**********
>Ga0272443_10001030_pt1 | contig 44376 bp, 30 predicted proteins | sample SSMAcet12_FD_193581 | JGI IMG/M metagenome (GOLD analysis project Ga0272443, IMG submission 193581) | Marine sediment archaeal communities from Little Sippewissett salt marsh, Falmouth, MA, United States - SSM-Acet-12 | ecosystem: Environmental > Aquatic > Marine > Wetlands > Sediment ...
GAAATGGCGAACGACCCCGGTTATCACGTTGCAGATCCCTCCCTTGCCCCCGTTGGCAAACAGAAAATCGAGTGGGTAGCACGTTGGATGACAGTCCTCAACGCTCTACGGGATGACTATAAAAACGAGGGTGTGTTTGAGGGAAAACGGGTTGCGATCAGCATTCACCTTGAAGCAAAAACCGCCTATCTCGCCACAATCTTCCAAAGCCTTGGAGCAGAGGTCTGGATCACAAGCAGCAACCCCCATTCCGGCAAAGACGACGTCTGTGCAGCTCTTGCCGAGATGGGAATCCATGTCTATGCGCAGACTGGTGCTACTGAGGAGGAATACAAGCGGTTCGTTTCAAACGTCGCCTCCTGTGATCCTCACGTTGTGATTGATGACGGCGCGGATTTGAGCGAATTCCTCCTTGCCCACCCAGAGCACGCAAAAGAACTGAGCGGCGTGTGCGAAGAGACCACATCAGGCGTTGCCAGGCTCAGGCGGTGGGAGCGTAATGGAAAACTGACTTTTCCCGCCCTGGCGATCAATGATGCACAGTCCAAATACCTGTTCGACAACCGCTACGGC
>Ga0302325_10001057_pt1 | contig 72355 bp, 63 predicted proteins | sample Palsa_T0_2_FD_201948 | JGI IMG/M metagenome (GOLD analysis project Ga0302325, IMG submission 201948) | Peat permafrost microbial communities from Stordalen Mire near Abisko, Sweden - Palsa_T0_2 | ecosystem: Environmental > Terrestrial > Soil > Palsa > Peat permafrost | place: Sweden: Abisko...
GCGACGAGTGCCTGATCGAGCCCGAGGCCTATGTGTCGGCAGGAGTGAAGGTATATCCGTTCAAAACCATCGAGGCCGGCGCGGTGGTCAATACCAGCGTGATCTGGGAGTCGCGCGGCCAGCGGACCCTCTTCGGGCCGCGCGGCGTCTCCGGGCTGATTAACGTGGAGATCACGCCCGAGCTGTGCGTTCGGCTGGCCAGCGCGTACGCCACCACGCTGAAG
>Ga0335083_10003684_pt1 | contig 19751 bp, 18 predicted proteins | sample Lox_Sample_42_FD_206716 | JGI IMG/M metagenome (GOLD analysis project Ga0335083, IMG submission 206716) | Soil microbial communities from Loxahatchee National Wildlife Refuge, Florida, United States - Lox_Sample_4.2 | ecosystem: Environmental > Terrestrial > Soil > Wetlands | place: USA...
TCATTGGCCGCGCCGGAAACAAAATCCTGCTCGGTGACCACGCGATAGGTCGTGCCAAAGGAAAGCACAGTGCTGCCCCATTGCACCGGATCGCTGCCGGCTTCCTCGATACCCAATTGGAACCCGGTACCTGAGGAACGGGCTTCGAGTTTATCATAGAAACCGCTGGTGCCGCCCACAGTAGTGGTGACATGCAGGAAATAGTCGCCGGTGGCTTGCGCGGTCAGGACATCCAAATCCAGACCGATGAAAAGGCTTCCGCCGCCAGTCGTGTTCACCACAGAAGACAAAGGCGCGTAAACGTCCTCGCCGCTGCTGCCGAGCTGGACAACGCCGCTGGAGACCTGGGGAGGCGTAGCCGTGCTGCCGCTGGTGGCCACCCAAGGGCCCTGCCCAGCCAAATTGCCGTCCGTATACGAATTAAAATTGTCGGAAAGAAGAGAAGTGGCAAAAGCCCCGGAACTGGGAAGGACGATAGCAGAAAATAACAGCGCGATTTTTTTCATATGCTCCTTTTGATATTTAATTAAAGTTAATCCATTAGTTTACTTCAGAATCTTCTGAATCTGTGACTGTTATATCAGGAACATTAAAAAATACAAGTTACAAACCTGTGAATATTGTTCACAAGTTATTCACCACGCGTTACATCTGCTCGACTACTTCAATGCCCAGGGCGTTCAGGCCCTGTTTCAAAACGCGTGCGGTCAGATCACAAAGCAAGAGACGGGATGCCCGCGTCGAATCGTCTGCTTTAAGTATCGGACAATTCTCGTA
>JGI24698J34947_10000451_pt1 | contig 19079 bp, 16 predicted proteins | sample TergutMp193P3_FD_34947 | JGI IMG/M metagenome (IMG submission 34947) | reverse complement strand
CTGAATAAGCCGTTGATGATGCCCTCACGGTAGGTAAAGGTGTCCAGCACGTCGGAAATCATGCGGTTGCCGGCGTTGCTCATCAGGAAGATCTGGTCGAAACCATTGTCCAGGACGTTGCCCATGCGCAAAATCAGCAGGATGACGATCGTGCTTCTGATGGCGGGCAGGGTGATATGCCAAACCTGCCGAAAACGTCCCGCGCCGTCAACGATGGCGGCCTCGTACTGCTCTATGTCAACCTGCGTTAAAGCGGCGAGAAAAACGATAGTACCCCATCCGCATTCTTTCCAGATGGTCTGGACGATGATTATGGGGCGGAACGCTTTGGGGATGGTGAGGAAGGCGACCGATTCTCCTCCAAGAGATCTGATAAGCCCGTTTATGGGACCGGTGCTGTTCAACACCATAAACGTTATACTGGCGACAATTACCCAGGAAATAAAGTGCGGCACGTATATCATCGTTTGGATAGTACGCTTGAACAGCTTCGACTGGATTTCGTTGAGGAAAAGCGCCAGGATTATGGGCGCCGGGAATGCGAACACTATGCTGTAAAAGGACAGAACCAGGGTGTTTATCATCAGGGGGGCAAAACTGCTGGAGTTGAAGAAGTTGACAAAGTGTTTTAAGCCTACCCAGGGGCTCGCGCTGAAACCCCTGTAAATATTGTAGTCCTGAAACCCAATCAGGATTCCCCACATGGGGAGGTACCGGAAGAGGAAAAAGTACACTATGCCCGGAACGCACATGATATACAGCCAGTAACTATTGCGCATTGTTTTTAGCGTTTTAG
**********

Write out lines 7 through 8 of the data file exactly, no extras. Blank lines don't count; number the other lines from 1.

>JGI24698J34947_10000451_pt1 | contig 19079 bp, 16 predicted proteins | sample TergutMp193P3_FD_34947 | JGI IMG/M metagenome (IMG submission 34947) | reverse complement strand
CTGAATAAGCCGTTGATGATGCCCTCACGGTAGGTAAAGGTGTCCAGCACGTCGGAAATCATGCGGTTGCCGGCGTTGCTCATCAGGAAGATCTGGTCGAAACCATTGTCCAGGACGTTGCCCATGCGCAAAATCAGCAGGATGACGATCGTGCTTCTGATGGCGGGCAGGGTGATATGCCAAACCTGCCGAAAACGTCCCGCGCCGTCAACGATGGCGGCCTCGTACTGCTCTATGTCAACCTGCGTTAAAGCGGCGAGAAAAACGATAGTACCCCATCCGCATTCTTTCCAGATGGTCTGGACGATGATTATGGGGCGGAACGCTTTGGGGATGGTGAGGAAGGCGACCGATTCTCCTCCAAGAGATCTGATAAGCCCGTTTATGGGACCGGTGCTGTTCAACACCATAAACGTTATACTGGCGACAATTACCCAGGAAATAAAGTGCGGCACGTATATCATCGTTTGGATAGTACGCTTGAACAGCTTCGACTGGATTTCGTTGAGGAAAAGCGCCAGGATTATGGGCGCCGGGAATGCGAACACTATGCTGTAAAAGGACAGAACCAGGGTGTTTATCATCAGGGGGGCAAAACTGCTGGAGTTGAAGAAGTTGACAAAGTGTTTTAAGCCTACCCAGGGGCTCGCGCTGAAACCCCTGTAAATATTGTAGTCCTGAAACCCAATCAGGATTCCCCACATGGGGAGGTACCGGAAGAGGAAAAAGTACACTATGCCCGGAACGCACATGATATACAGCCAGTAACTATTGCGCATTGTTTTTAGCGTTTTAG